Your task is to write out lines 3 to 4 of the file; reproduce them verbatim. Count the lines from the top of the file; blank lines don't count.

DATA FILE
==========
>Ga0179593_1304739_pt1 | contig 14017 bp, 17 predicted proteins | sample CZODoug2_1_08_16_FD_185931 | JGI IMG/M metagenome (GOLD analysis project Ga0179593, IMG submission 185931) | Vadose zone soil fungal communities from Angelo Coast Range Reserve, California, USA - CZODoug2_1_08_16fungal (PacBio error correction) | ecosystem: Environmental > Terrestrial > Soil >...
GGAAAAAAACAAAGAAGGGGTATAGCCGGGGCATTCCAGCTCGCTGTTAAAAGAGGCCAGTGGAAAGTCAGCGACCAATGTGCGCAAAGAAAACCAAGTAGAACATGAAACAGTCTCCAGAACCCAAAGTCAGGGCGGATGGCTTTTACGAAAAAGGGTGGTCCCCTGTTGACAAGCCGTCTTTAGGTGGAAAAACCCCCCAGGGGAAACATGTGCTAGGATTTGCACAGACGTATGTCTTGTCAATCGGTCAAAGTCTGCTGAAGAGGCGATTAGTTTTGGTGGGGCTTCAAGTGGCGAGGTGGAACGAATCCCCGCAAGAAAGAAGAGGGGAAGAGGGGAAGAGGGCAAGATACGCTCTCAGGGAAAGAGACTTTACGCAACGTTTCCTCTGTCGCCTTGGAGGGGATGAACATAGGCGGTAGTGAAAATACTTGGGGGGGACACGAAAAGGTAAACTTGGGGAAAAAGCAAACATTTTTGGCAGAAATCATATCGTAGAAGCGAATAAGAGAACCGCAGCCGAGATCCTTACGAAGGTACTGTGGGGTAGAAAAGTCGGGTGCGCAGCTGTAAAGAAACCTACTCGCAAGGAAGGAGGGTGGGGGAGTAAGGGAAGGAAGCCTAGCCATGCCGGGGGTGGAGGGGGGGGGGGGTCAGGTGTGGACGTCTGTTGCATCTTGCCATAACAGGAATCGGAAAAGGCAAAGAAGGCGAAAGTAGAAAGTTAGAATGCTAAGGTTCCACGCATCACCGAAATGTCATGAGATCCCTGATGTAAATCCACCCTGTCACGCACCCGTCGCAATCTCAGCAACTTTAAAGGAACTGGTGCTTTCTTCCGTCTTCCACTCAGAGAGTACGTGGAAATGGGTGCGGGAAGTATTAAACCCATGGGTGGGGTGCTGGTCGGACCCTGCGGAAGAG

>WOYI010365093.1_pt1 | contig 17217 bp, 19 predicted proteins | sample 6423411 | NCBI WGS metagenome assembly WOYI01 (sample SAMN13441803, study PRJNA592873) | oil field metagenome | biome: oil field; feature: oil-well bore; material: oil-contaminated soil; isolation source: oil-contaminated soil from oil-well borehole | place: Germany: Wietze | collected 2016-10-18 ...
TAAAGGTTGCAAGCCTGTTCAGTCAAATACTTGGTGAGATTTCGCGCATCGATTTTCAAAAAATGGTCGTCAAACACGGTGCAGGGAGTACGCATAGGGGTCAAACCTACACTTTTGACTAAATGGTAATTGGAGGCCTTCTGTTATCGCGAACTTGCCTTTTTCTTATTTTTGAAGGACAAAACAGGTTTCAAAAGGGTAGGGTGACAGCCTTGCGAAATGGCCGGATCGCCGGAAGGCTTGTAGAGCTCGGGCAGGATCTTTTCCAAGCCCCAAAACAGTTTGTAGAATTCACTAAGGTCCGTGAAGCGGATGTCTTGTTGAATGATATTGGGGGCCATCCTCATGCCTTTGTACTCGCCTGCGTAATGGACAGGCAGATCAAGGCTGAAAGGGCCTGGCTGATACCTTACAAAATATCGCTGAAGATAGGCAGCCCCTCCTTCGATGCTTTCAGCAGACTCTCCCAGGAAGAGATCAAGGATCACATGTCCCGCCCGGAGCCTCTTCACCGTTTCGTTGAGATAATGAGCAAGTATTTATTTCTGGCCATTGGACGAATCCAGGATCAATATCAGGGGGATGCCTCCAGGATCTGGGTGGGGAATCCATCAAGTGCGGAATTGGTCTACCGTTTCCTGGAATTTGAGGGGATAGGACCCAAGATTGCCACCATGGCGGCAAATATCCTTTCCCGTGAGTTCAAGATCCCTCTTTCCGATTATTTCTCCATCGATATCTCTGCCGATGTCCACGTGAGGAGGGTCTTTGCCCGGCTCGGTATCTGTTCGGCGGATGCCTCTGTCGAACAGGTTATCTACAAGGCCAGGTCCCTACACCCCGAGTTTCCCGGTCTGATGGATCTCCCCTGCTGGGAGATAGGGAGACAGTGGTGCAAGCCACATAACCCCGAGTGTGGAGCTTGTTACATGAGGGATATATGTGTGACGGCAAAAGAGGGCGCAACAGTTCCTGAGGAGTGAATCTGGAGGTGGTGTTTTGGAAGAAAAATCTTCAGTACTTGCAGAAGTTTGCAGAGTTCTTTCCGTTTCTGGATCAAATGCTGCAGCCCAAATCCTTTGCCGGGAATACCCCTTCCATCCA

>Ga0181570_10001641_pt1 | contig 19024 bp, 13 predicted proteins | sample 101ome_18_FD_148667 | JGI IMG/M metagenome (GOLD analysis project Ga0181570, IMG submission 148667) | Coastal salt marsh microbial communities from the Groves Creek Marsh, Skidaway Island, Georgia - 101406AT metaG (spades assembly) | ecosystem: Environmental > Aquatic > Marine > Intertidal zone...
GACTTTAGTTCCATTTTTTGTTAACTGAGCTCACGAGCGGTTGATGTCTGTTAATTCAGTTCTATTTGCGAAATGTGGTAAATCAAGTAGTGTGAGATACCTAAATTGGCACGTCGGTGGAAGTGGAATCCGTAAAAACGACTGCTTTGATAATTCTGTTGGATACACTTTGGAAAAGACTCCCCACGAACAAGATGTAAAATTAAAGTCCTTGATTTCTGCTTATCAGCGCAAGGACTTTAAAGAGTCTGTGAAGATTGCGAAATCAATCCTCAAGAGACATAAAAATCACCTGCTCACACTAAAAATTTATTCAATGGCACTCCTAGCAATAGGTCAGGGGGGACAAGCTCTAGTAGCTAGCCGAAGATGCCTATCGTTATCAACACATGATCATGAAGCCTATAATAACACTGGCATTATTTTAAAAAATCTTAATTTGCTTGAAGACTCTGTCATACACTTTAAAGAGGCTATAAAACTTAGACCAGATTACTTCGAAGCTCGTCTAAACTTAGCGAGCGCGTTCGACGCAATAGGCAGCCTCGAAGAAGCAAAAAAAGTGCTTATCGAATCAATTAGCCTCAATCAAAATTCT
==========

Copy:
>WOYI010365093.1_pt1 | contig 17217 bp, 19 predicted proteins | sample 6423411 | NCBI WGS metagenome assembly WOYI01 (sample SAMN13441803, study PRJNA592873) | oil field metagenome | biome: oil field; feature: oil-well bore; material: oil-contaminated soil; isolation source: oil-contaminated soil from oil-well borehole | place: Germany: Wietze | collected 2016-10-18 ...
TAAAGGTTGCAAGCCTGTTCAGTCAAATACTTGGTGAGATTTCGCGCATCGATTTTCAAAAAATGGTCGTCAAACACGGTGCAGGGAGTACGCATAGGGGTCAAACCTACACTTTTGACTAAATGGTAATTGGAGGCCTTCTGTTATCGCGAACTTGCCTTTTTCTTATTTTTGAAGGACAAAACAGGTTTCAAAAGGGTAGGGTGACAGCCTTGCGAAATGGCCGGATCGCCGGAAGGCTTGTAGAGCTCGGGCAGGATCTTTTCCAAGCCCCAAAACAGTTTGTAGAATTCACTAAGGTCCGTGAAGCGGATGTCTTGTTGAATGATATTGGGGGCCATCCTCATGCCTTTGTACTCGCCTGCGTAATGGACAGGCAGATCAAGGCTGAAAGGGCCTGGCTGATACCTTACAAAATATCGCTGAAGATAGGCAGCCCCTCCTTCGATGCTTTCAGCAGACTCTCCCAGGAAGAGATCAAGGATCACATGTCCCGCCCGGAGCCTCTTCACCGTTTCGTTGAGATAATGAGCAAGTATTTATTTCTGGCCATTGGACGAATCCAGGATCAATATCAGGGGGATGCCTCCAGGATCTGGGTGGGGAATCCATCAAGTGCGGAATTGGTCTACCGTTTCCTGGAATTTGAGGGGATAGGACCCAAGATTGCCACCATGGCGGCAAATATCCTTTCCCGTGAGTTCAAGATCCCTCTTTCCGATTATTTCTCCATCGATATCTCTGCCGATGTCCACGTGAGGAGGGTCTTTGCCCGGCTCGGTATCTGTTCGGCGGATGCCTCTGTCGAACAGGTTATCTACAAGGCCAGGTCCCTACACCCCGAGTTTCCCGGTCTGATGGATCTCCCCTGCTGGGAGATAGGGAGACAGTGGTGCAAGCCACATAACCCCGAGTGTGGAGCTTGTTACATGAGGGATATATGTGTGACGGCAAAAGAGGGCGCAACAGTTCCTGAGGAGTGAATCTGGAGGTGGTGTTTTGGAAGAAAAATCTTCAGTACTTGCAGAAGTTTGCAGAGTTCTTTCCGTTTCTGGATCAAATGCTGCAGCCCAAATCCTTTGCCGGGAATACCCCTTCCATCCA